The Church is separate from the State (Jn 18:36): This means that the state has no formal authority over the structure of the church because Scripture alone is the highest authority, and kings and princes have no authority over the hearts and consciences of men. Since only God can change men’s hearts and make them Christians, men could not become Christians at gun point even if they wanted to.


The State is separate from the Church: Likewise the institutional church has no formal spiritual authority over the state since to bring all men in a nation under the spiritual authority of a church would violate liberty of conscience. John Smyth said, “Let them be heretics, Turks, Jews or whatever, but it appertains not to the earthly power to punish them in the least measure.”

10. Evangelism and Mission.  People are not Christians because they are citizens of a nation or because they were baptized as infants with Trinitarian baptism, but are only Christians as a result of conversion. Therefore, the Baptist view of the church makes evangelism and mission absolutely necessary. Very simply, without conversion growth, Baptist churches would cease to exist, since Baptist churches are composed of converted people. The local church isn’t continued through natural generation, but through the grace of regeneration and conversion that accompanies the clear preaching of the gospel.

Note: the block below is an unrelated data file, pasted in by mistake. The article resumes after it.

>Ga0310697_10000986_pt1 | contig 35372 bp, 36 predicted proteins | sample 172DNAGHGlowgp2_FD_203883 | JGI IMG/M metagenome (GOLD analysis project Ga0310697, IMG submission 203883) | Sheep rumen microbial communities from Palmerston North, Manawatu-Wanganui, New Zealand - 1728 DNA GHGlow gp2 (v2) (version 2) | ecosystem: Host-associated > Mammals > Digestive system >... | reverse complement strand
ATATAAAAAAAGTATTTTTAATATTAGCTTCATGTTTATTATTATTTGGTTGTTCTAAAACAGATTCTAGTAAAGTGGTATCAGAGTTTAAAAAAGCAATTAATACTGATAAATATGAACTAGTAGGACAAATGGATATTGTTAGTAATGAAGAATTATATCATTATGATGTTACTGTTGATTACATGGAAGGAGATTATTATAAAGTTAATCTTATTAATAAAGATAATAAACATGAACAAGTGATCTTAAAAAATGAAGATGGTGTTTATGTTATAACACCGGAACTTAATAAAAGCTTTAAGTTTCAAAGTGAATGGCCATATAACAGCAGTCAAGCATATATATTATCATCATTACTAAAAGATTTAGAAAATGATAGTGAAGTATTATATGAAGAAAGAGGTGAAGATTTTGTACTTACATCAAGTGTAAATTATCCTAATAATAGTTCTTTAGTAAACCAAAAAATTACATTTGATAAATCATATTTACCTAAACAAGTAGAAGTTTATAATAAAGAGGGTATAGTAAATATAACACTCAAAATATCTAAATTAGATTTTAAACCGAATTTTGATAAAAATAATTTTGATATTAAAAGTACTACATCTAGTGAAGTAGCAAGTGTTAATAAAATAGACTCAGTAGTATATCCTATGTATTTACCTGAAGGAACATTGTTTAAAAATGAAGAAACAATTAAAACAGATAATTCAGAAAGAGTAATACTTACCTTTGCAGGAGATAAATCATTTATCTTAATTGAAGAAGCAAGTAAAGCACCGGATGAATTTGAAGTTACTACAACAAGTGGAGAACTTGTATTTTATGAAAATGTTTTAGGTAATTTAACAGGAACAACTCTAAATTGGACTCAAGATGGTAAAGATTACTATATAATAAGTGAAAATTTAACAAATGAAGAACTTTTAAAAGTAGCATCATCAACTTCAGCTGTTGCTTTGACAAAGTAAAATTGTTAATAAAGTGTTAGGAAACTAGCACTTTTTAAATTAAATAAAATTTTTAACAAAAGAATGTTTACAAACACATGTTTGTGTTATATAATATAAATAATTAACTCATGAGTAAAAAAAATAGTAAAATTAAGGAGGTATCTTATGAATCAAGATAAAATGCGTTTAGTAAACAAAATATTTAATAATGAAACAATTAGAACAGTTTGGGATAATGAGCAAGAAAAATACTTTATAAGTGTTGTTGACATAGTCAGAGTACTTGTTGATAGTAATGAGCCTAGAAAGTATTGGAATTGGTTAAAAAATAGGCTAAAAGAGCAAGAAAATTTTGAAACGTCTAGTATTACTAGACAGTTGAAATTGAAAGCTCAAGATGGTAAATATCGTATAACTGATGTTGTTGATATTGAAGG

Thursday, January 03, 2013

Some Theological Analysis of Les Miserables - The Bad and the Good

I absolutely loved the most recent movie depiction of Victor Hugo's Les Miserables, and I recommend it highly, but not uncritically. Hugo was not a Christian, and he did not intend to communicate the biblical gospel through his work, though gospel themes run through it.

The Bad 


1. Christ is not the redeemer. Throughout the story, human beings are portrayed as “redeeming” human beings. Hugo depicted a world where human beings, by acting “redemptively” toward one another, are able to change the world, and make it a better place, free from the condemnation of the law.  This is not the biblical picture.


2. Justice is not the basis of Hugo's idea of redemption. Also, some of Valjean's “mercies” are outright injustices. Valjean often thwarts the law and runs from it. When Valjean saves Fantine from arrest by Javert, he simply rescinds the law by fiat based on his power as a governor. There is no substitutionary sacrifice, no satisfaction of justice.